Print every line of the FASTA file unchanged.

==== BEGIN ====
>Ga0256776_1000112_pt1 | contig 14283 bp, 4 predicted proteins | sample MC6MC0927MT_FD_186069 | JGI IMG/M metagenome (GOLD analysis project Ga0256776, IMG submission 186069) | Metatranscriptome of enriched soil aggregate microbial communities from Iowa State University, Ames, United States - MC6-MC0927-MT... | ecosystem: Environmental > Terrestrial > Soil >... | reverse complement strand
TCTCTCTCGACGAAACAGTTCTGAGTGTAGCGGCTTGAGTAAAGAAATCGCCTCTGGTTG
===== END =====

>Ga0256776_1000112_pt1 | contig 14283 bp, 4 predicted proteins | sample MC6MC0927MT_FD_186069 | JGI IMG/M metagenome (GOLD analysis project Ga0256776, IMG submission 186069) | Metatranscriptome of enriched soil aggregate microbial communities from Iowa State University, Ames, United States - MC6-MC0927-MT... | ecosystem: Environmental > Terrestrial > Soil >... | reverse complement strand
TCTCTCTCGACGAAACAGTTCTGAGTGTAGCGGCTTGAGTAAAGAAATCGCCTCTGGTTG